Friday, January 27, 2012
What Not to Say: Holier than Thou Caution Point
WHAT NOT TO SAY: Holier than Thou Proceed With Caution Point
e. Not on the DON’T say list, but on the “say carefully” list : “Well, we will pray for a miracle! God can do a miracle!”
Miracles are AWESOME!
We have just come to realize that miracles are rare, and that God still loves us even if we don’t get one.
Miracles are tricky. Everyone hopes for the miracle for their child. We do. We see the statistics, we do the research, we hope, we pray, we dance by the light of the full moon, we do whatever it takes for a miracle. And we have SEEN miracles in our friends, and we rejoice in each one. But sometimes miracles are not The Way We Would Like them to Be. And sometimes, saying over and over that “we’re praying for a miracle”…well, it’s demoralizing to the parents who have come to the realization that this doesn’t seem to be the way things are going to work out. When it becomes obvious that this isn’t going to happen, saying it just makes things worse. Pray for us, pray for our treatments, pray that things get better, even PRAY for a miracle, but just be careful how you announce that intention.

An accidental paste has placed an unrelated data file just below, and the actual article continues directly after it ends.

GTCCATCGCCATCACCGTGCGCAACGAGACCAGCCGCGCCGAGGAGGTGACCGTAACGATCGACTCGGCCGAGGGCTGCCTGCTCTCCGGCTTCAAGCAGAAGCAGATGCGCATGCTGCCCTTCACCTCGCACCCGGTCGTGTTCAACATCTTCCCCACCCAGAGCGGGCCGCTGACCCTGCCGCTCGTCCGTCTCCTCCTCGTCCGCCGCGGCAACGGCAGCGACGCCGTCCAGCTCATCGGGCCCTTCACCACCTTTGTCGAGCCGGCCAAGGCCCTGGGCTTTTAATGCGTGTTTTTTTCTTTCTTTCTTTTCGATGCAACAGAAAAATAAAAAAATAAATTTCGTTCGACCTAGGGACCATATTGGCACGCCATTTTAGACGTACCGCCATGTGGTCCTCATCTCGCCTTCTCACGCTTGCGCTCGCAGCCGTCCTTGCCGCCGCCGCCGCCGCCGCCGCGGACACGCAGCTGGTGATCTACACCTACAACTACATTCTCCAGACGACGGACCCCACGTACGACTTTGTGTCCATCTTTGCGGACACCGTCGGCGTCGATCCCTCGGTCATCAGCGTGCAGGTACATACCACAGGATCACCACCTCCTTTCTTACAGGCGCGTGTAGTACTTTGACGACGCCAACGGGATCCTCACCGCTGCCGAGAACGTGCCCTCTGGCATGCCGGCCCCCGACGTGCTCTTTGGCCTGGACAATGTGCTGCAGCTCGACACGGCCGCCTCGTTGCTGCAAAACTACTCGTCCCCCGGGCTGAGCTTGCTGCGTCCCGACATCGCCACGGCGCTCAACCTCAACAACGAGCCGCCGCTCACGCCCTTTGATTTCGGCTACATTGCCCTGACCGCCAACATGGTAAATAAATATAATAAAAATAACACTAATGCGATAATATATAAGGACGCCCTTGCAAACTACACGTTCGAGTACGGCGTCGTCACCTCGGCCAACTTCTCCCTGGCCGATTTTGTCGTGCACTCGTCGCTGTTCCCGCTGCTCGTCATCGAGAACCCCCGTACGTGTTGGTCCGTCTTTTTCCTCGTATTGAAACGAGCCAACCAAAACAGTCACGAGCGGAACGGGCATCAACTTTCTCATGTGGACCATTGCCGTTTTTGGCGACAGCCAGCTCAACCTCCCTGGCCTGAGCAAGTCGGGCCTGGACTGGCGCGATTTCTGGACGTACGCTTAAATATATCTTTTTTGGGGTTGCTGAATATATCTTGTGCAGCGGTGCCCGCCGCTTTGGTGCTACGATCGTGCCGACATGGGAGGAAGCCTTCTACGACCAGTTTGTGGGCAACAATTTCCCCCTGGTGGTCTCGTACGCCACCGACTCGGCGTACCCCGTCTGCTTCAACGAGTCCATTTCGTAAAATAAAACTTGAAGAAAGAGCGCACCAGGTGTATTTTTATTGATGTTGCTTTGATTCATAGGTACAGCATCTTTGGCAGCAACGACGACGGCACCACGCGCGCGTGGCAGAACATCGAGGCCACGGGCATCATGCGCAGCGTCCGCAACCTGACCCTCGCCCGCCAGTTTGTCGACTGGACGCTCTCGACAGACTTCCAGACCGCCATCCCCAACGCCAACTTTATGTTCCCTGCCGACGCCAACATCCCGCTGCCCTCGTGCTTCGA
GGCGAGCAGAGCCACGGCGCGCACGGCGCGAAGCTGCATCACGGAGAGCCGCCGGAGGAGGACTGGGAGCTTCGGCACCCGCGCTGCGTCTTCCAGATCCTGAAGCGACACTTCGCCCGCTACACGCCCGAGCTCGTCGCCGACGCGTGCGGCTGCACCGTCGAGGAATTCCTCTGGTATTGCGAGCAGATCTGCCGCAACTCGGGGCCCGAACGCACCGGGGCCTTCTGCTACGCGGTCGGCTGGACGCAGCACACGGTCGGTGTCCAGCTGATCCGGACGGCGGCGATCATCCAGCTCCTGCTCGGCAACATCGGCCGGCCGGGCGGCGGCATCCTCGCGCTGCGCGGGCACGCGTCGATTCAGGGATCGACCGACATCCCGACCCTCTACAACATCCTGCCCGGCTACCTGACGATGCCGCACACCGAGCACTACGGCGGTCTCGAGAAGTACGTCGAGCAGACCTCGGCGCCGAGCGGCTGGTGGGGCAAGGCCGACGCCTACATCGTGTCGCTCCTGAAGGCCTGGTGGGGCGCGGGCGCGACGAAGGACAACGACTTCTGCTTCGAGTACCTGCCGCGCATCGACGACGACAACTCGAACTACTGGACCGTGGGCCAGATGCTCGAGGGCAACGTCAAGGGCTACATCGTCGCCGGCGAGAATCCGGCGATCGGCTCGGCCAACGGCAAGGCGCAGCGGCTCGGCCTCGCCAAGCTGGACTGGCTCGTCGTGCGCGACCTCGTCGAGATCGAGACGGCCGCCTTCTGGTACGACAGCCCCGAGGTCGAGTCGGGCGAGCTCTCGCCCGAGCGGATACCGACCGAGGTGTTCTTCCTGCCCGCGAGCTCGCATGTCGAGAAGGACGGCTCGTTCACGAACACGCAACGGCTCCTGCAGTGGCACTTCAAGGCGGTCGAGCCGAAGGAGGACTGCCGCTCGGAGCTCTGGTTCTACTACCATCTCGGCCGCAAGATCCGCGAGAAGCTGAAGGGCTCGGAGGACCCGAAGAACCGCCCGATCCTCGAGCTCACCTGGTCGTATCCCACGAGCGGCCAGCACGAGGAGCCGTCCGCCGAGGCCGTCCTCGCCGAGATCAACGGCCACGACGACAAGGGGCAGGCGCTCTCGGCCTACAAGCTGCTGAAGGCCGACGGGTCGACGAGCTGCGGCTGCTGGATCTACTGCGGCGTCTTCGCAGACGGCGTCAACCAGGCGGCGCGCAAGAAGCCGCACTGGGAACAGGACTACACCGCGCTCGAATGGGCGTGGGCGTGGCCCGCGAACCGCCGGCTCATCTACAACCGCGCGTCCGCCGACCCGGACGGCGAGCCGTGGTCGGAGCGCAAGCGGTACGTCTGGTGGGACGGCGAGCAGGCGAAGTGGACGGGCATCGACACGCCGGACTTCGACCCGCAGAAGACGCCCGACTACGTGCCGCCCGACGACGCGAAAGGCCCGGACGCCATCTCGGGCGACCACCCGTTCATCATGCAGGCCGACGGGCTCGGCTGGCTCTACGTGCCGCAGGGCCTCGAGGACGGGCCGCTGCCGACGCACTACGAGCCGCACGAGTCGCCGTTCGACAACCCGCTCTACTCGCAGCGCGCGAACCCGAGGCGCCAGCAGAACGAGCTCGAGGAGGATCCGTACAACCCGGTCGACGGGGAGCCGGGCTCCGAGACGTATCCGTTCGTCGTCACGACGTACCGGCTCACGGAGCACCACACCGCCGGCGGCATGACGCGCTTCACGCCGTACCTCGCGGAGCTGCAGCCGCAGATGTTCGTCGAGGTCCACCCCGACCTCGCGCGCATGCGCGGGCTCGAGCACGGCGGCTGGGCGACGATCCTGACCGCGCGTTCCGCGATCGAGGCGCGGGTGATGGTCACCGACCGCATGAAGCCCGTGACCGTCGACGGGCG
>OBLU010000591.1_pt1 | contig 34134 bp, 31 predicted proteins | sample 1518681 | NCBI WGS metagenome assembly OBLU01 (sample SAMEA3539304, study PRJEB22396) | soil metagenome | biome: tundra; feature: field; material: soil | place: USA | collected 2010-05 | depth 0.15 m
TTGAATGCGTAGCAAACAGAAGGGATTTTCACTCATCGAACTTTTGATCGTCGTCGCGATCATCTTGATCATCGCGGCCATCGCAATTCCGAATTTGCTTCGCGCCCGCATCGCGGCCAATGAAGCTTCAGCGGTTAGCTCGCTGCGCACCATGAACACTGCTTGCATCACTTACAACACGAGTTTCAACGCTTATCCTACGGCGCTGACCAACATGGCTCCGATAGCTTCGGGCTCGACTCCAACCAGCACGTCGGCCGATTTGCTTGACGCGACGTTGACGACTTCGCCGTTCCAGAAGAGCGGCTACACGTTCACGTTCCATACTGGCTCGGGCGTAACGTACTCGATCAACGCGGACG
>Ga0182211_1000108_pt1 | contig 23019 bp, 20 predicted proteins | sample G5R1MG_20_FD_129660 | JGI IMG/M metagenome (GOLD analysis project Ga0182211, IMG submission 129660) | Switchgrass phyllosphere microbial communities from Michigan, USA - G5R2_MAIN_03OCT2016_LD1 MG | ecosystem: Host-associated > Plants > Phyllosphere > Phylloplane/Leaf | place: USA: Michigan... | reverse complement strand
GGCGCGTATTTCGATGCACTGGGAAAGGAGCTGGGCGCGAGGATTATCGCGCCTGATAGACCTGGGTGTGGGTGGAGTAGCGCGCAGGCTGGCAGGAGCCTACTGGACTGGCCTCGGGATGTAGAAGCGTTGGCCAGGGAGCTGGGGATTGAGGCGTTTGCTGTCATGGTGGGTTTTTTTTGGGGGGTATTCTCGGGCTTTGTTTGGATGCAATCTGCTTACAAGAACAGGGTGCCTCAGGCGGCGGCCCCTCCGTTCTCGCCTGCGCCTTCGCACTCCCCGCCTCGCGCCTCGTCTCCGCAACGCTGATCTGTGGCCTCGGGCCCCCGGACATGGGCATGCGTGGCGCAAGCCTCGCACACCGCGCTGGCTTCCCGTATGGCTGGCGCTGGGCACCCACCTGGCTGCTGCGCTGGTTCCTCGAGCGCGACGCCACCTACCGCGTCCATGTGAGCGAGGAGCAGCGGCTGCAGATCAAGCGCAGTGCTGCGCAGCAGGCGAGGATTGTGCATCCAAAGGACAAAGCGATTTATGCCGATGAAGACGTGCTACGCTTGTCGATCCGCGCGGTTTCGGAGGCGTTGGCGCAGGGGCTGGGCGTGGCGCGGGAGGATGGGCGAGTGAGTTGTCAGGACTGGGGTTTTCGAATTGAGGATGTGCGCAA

I don’t want to miss the moment God has given us by wishing so super hard for a moment that maybe isn’t meant to be.
I know there are folks who will disagree with me on this, but here’s how I see it:
My child has pretty massive, diffuse, multi-focal brain tumors. Those tumors have NEVER gotten any smaller. Through 3 chemos in Chemo 1, and now onto Chemo Redux (aka 5 years later/protocol 4), no tumors have ever shrunk. On any given day I know we have several hundred people praying for us (which is very humbling). G has received our faith’s “Anointing of the Sick” at least once, if not more (funny side note, she just now, as I was typing, asked me about that. Weird.) Are the prayers NOT working?
Well, my kid goes to school every day. She takes a Modern Dance class. She loves American Idol and cookbooks and Scrabble and anything animal print. To look at her you would NEVER know that she has massive brain tumors. Her life EVERY DAY is a miracle, I’d say.
We’ve had some other miracles, too. Just not the big “tumor be gone” miracle that we hoped for. And you know, it took a lot of years, but I have accepted that. I may not be all woohoo about it, but I have accepted it. We’re in a marathon, and as long as we get to keep running, we’re good. That acceptance was something of a miracle for me.